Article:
U.S. and International Equities
Markets Finish the Week Lower
Stocks finished the week lower after last week’s nearly 6% increase for the S&P 500 Index. Mixed retail earnings amid consumer financial health concerns, in addition to some pointed “Fedspeak” have influenced this week’s market results. U.S. mortgage rates recorded their biggest weekly decline since 1981, as a rapid increase in rates this year has quickly priced out many potential homebuyers.
The London Stock Exchange narrowly relinquished its position as Europe’s most valuable stock market to Paris on the back of a weak pound and U.K. recession fears. France’s luxury good makers, such as LVMH (Louis Vuitton) and Hermes, are witnessing surging sales this year amid the global inflationary landscape.
Fixed Income Mostly Higher – as Yields Fall
The Bloomberg Aggregate Bond Index finished the week higher as yields continue to decline on expectations of a less aggressive Fed, following on from last week’s inflation report and this week’s Fedspeak. Markets have embraced a downshift in Fed rate hikes, with a fifth consecutive 75 bps hike next month no longer the consensus. In addition, high-yield corporate bonds, as tracked by the Bloomberg High Yield index, gained ground for the week.
Demand for high yield exposure spiked last week following the cooler-than-expected inflation print. Two of the largest high yield bond ETFs each had over $2B of inflows in a single day last week—the largest single day inflows on record. We think an allocation to high yield bonds could make sense for investors who can stomach the potential for higher near-term volatility.
Oil and natural gas prices finished the week mixed. We expect natural gas prices to see increased volatility for the rest of 2022 and into 2023 over concerns about reduced supplies given the Eastern European crisis, in addition to increased European and North American seasonal demand as we head into the winter months.
Gold, silver, and copper all finished lower in a rough year so far for the metals. Global demand concerns continue to contribute to a decline in copper prices this year even as the metal finished positive for the rolling one month period.
Economic Weekly Roundup
U.K. inflation increased to a 41-year high of 11.1% in October. This exceeded economists’ expectations as food, transport and energy prices continued to squeeze households and businesses. Unlike the U.S., unfortunately, inflation is not likely near peak.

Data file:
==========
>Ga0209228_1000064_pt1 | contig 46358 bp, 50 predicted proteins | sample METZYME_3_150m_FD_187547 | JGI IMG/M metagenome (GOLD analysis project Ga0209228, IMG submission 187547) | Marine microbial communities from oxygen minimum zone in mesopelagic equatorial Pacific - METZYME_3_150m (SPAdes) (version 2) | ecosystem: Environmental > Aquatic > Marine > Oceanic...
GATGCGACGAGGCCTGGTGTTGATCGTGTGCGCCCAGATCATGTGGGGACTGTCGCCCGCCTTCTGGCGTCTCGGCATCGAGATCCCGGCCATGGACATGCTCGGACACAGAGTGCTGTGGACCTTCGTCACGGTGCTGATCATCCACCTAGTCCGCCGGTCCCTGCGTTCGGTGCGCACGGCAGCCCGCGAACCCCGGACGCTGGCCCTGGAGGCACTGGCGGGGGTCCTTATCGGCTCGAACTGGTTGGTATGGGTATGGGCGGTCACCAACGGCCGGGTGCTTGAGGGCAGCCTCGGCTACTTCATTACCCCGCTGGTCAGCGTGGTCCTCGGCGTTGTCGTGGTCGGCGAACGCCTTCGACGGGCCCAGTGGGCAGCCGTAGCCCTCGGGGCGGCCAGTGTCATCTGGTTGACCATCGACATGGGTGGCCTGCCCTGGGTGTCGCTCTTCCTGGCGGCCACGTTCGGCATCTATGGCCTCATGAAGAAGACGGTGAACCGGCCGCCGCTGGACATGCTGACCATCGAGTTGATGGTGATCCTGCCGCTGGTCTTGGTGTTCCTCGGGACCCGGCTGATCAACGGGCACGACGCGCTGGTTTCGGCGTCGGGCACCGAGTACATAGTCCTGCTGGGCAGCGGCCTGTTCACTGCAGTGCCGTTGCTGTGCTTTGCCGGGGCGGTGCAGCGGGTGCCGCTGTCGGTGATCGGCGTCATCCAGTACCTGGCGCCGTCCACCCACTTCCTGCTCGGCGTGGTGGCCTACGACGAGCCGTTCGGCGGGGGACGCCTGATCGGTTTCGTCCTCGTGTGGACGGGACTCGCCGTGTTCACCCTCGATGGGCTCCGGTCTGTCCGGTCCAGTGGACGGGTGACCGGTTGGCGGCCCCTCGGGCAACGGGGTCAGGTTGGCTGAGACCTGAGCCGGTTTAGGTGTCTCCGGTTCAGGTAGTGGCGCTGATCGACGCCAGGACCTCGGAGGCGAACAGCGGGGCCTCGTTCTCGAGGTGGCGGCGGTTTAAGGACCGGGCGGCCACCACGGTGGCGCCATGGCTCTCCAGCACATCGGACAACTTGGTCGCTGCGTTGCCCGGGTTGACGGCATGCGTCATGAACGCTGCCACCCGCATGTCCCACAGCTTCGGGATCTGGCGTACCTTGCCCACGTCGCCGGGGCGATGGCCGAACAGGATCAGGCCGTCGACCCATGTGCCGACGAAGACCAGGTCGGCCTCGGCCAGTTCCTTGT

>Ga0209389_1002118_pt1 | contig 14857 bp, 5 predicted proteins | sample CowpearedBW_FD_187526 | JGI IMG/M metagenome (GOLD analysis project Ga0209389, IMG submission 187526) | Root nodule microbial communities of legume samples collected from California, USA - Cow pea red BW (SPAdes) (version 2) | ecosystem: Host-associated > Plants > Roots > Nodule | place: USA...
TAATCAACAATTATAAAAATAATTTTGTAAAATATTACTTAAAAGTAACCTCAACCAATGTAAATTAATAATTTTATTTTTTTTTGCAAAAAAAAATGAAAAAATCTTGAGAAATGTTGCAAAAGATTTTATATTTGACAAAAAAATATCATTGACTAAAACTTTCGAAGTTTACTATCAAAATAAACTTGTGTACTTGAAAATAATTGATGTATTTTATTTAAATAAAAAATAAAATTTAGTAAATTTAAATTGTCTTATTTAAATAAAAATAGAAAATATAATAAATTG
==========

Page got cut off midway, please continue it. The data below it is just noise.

U.S. Retail Sales
U.S. retail sales rose sharply in October, a sign of economic and consumer strength that will, most likely, cause the Federal Reserve to maintain its hawkish lean on interest rates as it tries to reduce persistently high inflation. Retail sales rose a seasonally adjusted 1.3% in October compared with September, which were unchanged the month prior.
U.S. Producer Prices
U.S. producer prices moderated in October, yet another metric showing inflation pressures are easing. Producer costs for passenger cars fell the most since May 2017, as supply chains improved within a sector beleaguered with shortages since the onset of the global pandemic. Costs associated with transportation and warehousing declined from a month ago for the fourth consecutive month, likely a consequence of the improved global shipping environment.
Weekly Employment Report
Continuing and initial claims for unemployment insurance for the latest week came in just above economists’ expectations. Labor market conditions remain tight even though there are some signs of slowing job growth, increasing layoffs, and higher unemployment.
The following economic data and potentially market-moving events are slated for the holiday-shortened week ahead:
Wednesday: Weekly initial and continuing unemployment claims, building permits (Oct), durable orders (Oct), PMI Composite (Nov), S&P Global PMI Manufacturing and Services (Nov), University of Michigan Sentiment (Nov), New Home Sales (Oct), FOMC minutes
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